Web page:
Wanna live longer? Get rid of your cable.
Or stop watching TV. That’s what the New York Times implies, anyway. In an article in today’s Well section we’re told that the dangers of sitting are significantly greater than we thought, and that watching television — while slumped catatonically on the couch — is downright lethal.
…the findings were sobering: Every single hour of television watched after the age of 25 reduces the viewer’s life expectancy by 21.8 minutes.
Holy shit. By that measurement I should be dead, well, just about now. Wait for it…
Viewed from this perspective, shows like “The Wire” and “Breaking Bad” ought not be lauded, but rather castigated for their life-threatening qualities. Even so-so shows (like “The Good Wife,” the current object of my one-hour-a-night television habit), are to be regarded with suspicion. And reality programming — the self-proclaimed crack cocaine of television — should be feared like the black plague. (It already is, by me, at least.)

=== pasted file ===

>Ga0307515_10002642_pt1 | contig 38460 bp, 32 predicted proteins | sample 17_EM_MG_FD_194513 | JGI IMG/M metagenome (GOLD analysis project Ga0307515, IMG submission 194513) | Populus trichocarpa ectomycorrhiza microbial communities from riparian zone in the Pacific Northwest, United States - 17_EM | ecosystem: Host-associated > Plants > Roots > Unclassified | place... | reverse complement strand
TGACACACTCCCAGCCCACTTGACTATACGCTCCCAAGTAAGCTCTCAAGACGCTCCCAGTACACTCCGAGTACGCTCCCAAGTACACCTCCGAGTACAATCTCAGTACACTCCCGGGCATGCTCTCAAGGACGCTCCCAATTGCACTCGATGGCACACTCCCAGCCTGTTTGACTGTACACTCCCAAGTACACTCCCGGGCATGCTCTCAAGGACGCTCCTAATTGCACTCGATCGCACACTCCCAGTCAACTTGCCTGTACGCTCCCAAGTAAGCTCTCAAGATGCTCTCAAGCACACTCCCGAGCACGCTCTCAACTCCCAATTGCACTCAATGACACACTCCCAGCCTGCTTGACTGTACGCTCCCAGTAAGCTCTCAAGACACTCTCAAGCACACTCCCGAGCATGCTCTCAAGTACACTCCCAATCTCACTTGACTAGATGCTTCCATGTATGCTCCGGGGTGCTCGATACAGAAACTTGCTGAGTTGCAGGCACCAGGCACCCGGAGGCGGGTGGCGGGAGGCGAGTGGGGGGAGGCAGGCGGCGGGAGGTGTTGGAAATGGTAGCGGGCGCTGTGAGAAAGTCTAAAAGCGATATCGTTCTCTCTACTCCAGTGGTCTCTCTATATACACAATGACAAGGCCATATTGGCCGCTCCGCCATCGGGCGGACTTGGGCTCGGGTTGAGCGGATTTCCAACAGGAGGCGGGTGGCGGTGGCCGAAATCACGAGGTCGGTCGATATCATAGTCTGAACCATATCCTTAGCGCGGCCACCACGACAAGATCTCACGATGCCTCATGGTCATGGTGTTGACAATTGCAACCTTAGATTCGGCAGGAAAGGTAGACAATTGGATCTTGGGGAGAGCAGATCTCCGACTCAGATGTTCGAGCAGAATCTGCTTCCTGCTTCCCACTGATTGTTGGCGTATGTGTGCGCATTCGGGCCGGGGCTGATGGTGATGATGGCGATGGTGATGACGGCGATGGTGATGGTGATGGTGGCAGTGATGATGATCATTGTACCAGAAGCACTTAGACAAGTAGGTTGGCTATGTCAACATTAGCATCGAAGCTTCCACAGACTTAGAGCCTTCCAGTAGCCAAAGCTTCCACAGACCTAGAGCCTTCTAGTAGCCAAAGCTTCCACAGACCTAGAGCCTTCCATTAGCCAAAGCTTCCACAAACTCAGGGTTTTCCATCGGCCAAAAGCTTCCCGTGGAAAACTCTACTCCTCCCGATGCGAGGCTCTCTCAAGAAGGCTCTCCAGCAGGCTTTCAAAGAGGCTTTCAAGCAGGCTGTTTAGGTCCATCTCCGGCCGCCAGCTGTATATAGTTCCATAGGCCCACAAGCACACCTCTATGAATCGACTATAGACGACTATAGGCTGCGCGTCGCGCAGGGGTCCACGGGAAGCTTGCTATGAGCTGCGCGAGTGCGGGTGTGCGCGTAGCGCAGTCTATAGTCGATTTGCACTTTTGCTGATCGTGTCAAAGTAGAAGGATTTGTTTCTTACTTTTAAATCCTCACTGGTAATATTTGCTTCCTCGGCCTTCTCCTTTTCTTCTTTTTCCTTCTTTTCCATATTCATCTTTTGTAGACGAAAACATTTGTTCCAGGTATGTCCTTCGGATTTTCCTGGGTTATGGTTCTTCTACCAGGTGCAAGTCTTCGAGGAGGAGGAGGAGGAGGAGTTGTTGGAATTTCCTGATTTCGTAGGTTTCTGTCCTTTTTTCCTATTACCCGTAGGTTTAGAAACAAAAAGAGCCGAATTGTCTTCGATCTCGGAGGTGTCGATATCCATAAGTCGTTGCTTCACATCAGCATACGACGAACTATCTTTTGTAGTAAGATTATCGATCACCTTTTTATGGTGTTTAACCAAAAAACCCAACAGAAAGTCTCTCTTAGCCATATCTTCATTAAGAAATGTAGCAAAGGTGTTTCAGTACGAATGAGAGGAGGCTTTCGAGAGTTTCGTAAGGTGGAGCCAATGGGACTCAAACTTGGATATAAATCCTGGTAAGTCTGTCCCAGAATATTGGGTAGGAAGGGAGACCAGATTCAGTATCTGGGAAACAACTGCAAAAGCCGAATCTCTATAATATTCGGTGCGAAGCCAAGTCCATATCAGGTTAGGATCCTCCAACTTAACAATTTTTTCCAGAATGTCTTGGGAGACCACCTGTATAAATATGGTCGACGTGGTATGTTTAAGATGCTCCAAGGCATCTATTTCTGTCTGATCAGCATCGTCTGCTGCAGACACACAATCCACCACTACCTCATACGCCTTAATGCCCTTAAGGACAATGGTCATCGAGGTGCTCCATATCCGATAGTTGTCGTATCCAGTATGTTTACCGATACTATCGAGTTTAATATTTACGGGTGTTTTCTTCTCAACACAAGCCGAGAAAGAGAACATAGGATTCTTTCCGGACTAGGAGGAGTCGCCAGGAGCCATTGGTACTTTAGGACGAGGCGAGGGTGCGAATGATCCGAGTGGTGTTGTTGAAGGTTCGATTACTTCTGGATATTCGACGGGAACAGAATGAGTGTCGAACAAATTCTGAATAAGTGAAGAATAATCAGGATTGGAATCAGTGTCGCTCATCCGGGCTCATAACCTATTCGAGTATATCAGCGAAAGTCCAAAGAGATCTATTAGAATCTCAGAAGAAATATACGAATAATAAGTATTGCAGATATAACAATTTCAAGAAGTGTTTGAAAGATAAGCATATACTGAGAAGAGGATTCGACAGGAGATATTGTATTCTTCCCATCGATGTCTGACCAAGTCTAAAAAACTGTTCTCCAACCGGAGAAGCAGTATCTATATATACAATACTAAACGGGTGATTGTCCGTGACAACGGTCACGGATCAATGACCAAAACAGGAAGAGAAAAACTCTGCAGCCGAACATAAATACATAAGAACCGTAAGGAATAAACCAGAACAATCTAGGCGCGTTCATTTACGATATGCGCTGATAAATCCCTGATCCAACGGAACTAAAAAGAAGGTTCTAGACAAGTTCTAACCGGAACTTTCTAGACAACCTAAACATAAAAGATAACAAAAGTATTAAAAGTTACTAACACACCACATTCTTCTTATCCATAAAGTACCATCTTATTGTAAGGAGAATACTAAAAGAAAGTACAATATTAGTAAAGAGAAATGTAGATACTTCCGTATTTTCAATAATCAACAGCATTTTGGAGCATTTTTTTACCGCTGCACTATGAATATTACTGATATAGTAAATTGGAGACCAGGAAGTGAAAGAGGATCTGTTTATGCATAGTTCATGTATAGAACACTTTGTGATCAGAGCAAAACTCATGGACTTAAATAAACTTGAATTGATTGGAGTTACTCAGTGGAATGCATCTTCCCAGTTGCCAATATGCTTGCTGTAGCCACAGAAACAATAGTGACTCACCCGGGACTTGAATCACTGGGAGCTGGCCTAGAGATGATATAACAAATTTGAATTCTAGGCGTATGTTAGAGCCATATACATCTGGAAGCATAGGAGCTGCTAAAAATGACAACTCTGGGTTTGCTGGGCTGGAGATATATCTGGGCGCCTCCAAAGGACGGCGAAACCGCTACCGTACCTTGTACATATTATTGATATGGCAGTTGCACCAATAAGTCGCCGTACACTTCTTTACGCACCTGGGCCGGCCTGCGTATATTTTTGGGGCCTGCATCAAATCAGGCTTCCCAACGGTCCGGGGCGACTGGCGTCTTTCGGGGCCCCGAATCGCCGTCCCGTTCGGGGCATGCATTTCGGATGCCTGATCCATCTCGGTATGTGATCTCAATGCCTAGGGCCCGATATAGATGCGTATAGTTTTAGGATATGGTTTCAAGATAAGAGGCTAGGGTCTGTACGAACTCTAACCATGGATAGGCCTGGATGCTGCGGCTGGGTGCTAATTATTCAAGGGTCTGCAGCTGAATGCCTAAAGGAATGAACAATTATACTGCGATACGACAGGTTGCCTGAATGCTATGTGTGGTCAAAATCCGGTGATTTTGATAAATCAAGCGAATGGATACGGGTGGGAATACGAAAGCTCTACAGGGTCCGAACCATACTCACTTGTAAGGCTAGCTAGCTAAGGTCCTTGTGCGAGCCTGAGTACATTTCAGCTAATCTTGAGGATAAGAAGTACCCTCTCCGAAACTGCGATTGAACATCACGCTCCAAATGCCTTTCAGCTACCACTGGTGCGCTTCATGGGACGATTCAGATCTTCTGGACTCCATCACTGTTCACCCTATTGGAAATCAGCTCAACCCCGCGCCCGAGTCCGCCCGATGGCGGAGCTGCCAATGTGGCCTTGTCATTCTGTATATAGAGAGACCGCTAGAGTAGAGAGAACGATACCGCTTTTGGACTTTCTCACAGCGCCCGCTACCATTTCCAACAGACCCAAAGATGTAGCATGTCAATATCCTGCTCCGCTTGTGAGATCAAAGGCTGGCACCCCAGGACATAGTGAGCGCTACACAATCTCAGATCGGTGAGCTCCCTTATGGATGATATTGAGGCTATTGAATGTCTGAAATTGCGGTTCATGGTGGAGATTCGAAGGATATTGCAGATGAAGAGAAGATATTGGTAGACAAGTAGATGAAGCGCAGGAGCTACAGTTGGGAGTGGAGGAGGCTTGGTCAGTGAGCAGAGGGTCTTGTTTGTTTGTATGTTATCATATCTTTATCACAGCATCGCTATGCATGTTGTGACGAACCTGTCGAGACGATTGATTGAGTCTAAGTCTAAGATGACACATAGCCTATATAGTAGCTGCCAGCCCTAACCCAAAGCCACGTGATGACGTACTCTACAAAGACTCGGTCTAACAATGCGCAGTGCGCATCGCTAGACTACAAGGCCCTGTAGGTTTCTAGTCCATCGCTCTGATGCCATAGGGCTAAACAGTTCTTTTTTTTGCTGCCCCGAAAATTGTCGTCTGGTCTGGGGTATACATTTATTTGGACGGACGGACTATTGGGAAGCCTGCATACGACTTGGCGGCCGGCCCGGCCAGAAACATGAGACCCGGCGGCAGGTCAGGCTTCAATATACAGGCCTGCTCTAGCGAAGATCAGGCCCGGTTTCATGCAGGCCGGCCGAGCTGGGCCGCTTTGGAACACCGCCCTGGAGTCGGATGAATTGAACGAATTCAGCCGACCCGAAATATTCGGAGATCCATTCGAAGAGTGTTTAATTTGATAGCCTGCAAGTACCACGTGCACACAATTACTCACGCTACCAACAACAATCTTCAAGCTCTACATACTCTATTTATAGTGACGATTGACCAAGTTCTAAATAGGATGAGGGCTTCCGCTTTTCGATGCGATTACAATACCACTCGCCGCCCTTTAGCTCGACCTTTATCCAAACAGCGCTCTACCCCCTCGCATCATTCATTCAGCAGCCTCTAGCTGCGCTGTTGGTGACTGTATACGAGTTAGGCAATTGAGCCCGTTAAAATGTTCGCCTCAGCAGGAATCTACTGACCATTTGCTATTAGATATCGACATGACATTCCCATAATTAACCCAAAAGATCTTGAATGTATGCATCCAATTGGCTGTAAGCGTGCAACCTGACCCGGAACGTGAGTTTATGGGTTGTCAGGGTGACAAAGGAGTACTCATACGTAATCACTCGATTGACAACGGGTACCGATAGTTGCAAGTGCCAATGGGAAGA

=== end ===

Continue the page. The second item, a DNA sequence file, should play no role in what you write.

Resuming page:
But it’s not the content that’s the problem in this case. It’s the way we take it in. Sitting is just, apparently, dreadful for us. So, instead of giving up my TV micro-habit, I am going to take it on the road. Or at least to the utility room. I think I can fit my computer on the end of the ironing table. Then I can kill two birds with one stone.
Or iron one shirt.
And buy myself another 21.8 minutes.
What’s worse is they’ve found that every hour you live reduces your life expectancy by about an hour.
Maybe the Professor can make a TV powered for you via stationary bicycle.